The case in question appears to be the violation of Article 154 as the prime minister issued a unilateral direction on the subject which does not fall within the exclusive executive domain of the federal government per se. Being enumerated in the FLL-II, the regulatory authorities become the subject of joint decision-making with meaningful input from provinces. And this was not complied with in the current case of reallocation of regulatory authorities, therefor, the decision lacks constitutional support.

On the other hand, the government’s spokespersons claim that the memorandum was issued according to rules of business of the federal government. “It had been happening time and again in the past and there is nothing out of ordinary in this memorandum,” a government representative explained.

The existing rule of business, however, does not correspond to the spirit of the 18th Amendment with special reference to Article 154 (related to CCI). Fundamentally, the innovation introduced in the form of CCI goes beyond the federal government-heavy decisions making.

The current conflict of interpretation stems from the absence of subordinate legislation and subsequent institutional mechanisms of regulating joint-decision making. These anomalies need to be ratified and RoB needs to be amended in line with the key changes introduced by the 18th Amendment, particularly with reference to the subjects falling within the domain of joint-decision making through CCI.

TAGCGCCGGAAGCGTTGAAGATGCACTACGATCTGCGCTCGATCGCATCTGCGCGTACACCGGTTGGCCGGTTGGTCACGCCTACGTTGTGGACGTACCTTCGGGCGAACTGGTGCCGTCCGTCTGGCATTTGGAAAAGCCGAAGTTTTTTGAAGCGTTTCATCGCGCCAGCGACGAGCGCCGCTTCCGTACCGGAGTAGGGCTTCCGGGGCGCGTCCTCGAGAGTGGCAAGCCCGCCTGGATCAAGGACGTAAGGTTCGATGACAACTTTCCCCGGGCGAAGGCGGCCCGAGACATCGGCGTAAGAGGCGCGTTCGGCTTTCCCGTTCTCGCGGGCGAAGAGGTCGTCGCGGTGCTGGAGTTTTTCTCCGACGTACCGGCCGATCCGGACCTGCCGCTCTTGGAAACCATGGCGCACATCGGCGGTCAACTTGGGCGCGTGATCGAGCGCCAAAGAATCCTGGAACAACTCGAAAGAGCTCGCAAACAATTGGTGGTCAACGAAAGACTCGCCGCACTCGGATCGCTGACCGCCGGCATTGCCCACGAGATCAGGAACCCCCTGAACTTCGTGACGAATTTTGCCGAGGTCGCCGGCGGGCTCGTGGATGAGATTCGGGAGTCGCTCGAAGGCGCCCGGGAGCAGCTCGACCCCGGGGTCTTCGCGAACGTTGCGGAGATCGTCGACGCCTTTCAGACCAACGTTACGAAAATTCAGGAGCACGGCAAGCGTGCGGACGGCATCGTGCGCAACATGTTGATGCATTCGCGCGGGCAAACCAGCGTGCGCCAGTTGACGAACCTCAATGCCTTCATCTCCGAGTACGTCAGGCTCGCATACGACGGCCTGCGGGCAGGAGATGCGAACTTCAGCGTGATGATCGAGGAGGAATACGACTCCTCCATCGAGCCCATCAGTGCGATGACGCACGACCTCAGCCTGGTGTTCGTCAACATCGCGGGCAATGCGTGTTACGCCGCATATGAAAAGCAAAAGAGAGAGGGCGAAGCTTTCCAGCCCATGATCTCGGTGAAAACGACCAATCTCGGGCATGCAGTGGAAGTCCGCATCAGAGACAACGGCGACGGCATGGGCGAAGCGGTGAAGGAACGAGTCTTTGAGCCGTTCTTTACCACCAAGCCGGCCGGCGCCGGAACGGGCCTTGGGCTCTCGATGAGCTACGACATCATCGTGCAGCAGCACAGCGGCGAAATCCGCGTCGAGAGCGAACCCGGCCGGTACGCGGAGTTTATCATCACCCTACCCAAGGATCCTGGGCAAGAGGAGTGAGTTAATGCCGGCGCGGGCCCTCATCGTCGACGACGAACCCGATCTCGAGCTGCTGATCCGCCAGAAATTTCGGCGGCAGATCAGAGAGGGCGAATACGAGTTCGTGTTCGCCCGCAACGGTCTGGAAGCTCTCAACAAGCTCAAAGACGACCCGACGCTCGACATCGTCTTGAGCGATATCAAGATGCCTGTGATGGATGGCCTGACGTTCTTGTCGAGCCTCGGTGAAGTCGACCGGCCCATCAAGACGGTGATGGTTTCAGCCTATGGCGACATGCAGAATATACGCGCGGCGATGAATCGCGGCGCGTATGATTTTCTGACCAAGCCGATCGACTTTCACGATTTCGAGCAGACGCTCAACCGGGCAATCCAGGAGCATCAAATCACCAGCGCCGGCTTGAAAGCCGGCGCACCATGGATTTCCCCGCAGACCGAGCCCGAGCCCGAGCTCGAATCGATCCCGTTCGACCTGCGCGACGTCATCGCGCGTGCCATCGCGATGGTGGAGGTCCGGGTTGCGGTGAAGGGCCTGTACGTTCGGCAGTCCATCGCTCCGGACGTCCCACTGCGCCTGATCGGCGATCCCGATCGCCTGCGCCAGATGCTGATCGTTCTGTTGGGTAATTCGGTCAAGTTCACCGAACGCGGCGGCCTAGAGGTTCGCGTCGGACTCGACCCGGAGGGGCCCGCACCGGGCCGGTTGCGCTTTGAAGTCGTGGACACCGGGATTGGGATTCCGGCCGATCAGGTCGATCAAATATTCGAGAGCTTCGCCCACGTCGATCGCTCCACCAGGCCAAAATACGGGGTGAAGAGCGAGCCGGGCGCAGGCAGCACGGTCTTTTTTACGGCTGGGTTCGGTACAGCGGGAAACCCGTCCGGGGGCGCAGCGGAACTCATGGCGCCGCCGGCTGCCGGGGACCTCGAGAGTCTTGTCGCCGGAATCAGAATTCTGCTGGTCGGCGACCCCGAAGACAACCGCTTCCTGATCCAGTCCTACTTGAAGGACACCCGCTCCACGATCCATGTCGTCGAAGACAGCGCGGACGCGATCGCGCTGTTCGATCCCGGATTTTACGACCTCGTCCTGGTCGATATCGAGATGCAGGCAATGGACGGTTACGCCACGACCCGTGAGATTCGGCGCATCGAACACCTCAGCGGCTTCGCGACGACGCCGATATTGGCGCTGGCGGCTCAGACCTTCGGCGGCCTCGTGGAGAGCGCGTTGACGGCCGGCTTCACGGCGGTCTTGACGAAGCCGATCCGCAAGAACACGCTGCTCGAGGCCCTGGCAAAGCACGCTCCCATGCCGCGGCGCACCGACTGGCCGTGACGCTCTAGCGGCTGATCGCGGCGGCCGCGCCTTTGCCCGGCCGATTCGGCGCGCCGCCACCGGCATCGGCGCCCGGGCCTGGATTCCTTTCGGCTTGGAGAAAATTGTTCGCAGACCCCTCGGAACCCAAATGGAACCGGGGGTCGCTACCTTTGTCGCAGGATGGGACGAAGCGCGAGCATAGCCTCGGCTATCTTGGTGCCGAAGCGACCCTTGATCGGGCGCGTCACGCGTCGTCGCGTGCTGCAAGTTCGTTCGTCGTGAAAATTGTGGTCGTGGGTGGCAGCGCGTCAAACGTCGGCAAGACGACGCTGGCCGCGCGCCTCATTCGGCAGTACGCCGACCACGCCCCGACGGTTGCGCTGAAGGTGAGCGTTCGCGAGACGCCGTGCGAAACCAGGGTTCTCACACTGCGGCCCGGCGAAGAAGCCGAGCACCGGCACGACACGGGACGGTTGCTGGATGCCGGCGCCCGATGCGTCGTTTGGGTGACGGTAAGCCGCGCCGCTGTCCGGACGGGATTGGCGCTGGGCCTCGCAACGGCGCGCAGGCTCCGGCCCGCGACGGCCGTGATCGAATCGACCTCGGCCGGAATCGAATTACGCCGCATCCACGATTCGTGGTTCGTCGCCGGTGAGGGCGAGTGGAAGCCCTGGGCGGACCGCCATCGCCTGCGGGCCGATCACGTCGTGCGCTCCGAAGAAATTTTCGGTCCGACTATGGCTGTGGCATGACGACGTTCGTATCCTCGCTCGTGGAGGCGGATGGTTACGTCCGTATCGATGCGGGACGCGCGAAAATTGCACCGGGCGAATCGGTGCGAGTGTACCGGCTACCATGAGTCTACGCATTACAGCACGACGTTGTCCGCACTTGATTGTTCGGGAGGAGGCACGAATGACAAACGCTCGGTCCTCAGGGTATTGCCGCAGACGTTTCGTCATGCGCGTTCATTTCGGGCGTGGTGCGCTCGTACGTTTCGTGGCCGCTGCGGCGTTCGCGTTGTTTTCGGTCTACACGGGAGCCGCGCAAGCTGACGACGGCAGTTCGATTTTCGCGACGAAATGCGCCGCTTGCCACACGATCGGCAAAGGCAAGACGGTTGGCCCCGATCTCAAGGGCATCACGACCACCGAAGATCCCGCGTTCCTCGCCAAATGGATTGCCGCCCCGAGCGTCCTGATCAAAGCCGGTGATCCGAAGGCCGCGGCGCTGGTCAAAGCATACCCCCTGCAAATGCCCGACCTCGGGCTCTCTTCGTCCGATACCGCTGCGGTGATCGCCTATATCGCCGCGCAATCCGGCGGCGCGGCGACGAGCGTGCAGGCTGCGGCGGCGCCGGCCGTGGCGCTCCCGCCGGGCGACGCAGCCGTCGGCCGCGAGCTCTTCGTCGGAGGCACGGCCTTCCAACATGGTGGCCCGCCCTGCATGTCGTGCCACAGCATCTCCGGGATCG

At political level, this necessitates a culture of shared responsibility and joint decision-making between the federal government and provinces. Some key subjects enlisted in the Federal Legislative List-II need to be studied in order to determine as to how the policy, regulatory and supervisory control of these subjects can be governed by the CCI under the framework of shared responsibility and joint control.

Provincial representations in the federal regulatory authorities and mechanism for joint management of electricity, ports, national planning supervision and public debt; and defining standards in higher education are some critical issues which need in-depth policy debates and appropriate decisions. Provincial representation in the management boards of federal entities was demanded by the government of Khyber Pakhtunkhwa, which was supported by other provinces also.

This demand was based on a pro-active interpretation of entry three of the Federal Legislative List II. The matter is yet undecided but presents another example of contest on provincial rights. Due to the absence of the subordinate legislation, both the federal and provincial governments have been claiming authority over decisions related to oil and gas exploration.

Appropriate steps should be taken to develop the institutional design and establish an independent secretariat of the Council of Common Interests (CCI) as provided by the 18th Amendment. The CCI Secretariat should have equal provincial representation in the functioning and management thereof representing all stakeholders’ interests and interpretations on contentious issues like control on regulatory authorities.

Citation: Bhatti,Amjad. Constitutionality of regulatory authorities. The News on Sunday, January 8, 2017.